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Caddyman You do like to shoot from the hip, don't you? [Smile] I have a filter with NO BYPASS valve. It has 2psi differential at start up. It has 2psi differential at operating temperature. Suggested reading Take note of the second page. [Smile] If they wanted to simulate 40 weight oil at 100C. They would have used a fluid equivalent to 10 weight.
 
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quote:
Originally posted by Caddyman: In a real car engine at 60-80psi and a flow rate of 3 or 4 gallons a minute, these filters would all be in full by-pass and doing absolutely nothing as far as filtration.
[Confused] Really? Let's assume the bypass opens at 10 psi. Isn't there still a 10 psi differential across the filter media? So some of the oil is still going through the media and being filtered, correct? It seems to me that the greater the differential between the pressure applied to the filter and the bypass opening pressure, the greater the amount of oil that will bypass the media, but some oil is going to go through the media at all times. The only time all of the flow would go through the bypass is when the filter media is clogged. It's like having two resistors in parallel in an electrical circuit. The larger resistor will flow less electricity, but it will still flow some. [Wink]
 
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Read the suggested material. I have a hydraulic filter sitting right here. It has a Beta 10=2 (10um 50% nominal) the thing is rated at 4 PSID @ 10 gpm of flow with a 150 SSU fluid. Very few oil pumps operate at this rate of flow. I think my HV oil pump is rated at this flow @ 3000 rpm. My 1um cotton wound filter (yes, 1um) has no bypass and only sees 2 PSID whether cold or hot. We grossly, IMHO, overstate the interaction of the bypass valve in the vast % of our daily operational use. When I had my dual Permacool mount on my jeep ..I used Chevy filters (no bypass). I saw the exact same oil pressure on the gauge. When Bob and Grease did their studies, they used 30 weight oil at room temp. If they had used ATF or some light weight ISO fluid (hydraulic oil) it would have more closely resembled operational conditions. We tend to keep looking at the filter as the end all in the pressure/restriction heirarchy ..when I believe it's more something like an intermediate velocity reduction chamber in a long complex fluid circuit. Sorta like a shop vac ...X gpm in ...large chamber the stuff loses its velocity and comes to a relative crawl through it...X gpm out. Look at it this way. Let's evolve the circular oil filter just like the circular air filter evolved to a panel filters. Stretch out your 150 square inches of media into a panel. Pipe in your (for the sake of example) pan sump tube to one side ..and your center threaded ID to the other. How much velocity reduction will occur for all that oil going along a super highway and then coming to a vastly wider set of lanes ..and then bottle necking back on to the super highway?? Remember, it's always bumper to bumper from the time you hit the on ramp ..until you get off.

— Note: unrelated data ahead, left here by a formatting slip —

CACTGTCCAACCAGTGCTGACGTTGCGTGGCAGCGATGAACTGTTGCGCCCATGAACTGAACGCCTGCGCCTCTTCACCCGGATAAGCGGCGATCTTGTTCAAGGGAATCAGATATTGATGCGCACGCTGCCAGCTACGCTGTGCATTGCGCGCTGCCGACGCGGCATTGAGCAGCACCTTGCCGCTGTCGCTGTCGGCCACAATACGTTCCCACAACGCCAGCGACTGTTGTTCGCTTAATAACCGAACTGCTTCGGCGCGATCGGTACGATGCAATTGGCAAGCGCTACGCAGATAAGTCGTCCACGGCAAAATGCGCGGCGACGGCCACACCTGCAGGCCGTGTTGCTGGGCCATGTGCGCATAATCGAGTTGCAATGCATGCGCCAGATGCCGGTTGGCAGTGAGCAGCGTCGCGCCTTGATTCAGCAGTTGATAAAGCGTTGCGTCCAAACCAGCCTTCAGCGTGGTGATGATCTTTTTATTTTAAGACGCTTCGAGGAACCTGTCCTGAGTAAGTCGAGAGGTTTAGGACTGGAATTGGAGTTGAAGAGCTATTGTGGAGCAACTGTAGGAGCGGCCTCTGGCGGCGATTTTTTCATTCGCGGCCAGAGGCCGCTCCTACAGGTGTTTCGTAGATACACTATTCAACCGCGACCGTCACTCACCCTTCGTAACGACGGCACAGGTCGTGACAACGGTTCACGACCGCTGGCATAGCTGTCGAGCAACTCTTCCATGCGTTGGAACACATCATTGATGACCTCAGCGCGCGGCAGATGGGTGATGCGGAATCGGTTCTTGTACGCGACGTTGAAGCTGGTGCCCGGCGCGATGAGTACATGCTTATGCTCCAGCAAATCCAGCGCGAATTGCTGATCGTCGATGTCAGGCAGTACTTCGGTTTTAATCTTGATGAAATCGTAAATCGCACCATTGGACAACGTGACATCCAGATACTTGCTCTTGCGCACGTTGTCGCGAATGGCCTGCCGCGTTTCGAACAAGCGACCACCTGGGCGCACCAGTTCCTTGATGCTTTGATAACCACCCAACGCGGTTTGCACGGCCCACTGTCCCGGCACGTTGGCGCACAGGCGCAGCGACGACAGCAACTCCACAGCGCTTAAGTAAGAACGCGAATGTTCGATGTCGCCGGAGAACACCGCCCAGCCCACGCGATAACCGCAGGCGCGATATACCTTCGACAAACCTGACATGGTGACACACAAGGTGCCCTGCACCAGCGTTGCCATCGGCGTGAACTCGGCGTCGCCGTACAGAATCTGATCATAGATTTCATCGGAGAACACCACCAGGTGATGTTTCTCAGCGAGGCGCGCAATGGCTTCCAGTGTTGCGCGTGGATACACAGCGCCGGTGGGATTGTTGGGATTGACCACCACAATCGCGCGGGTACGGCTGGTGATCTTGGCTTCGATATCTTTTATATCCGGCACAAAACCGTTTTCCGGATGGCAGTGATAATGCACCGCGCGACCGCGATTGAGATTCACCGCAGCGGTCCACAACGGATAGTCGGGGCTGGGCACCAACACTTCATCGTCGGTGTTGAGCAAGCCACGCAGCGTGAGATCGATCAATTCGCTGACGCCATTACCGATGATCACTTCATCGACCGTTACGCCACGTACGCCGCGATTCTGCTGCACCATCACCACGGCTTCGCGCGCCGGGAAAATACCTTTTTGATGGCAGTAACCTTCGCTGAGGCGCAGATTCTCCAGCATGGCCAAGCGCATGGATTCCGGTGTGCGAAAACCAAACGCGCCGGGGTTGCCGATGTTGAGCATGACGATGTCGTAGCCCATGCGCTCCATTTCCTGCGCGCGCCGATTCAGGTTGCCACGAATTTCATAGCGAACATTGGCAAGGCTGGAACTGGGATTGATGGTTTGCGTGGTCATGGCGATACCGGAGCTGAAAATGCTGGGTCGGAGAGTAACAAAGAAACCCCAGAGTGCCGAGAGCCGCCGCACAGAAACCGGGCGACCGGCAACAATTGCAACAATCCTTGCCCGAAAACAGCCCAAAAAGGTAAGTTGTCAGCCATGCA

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quote:
Originally posted by Caddyman: This test has great meaning if you use #30 oil at 70 degrees and 10 PSI with a flow rate of less than a quart a minute....Otherwise it is meaningless.
The intent was to compare filters against each other with a constant benchmark. In this case the grade 30 oil was the optimum oil to read with the bubble point tester. The bubble point / pore readings turned out accurate as the parker filter was tested and matched its published ratings. The goal was not to determine the flow of a particular filter in a real world application. You could really take the units off of the spreadsheet flow columns and just use the raw numbers as comparison figures. For this academic exercise I don't really care about absolute values, just relationships to other filters.
 

Grease is the word

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quote:
Originally posted by joee12: I pinned this topic so that our members can easily find the link to the study. Thanks Grease for all of your hard work, Joe
Thanks for the "pin", Joe. I am wanting to do another "point" revision on the site by doing some wordsmithing. Now that it has been out for a while there have been some misconceptions and I would like to clear up some things. I saw one post on a boat forum that dismissed the study because we used glycerin mixed with grade 70 oil and "who would use that in an engine?" [I dont know] . I guess I could see how they confused the testing with glycerin in one test and another test with grade 30 oil at 70F [Wink] . It is amazing how things get twisted.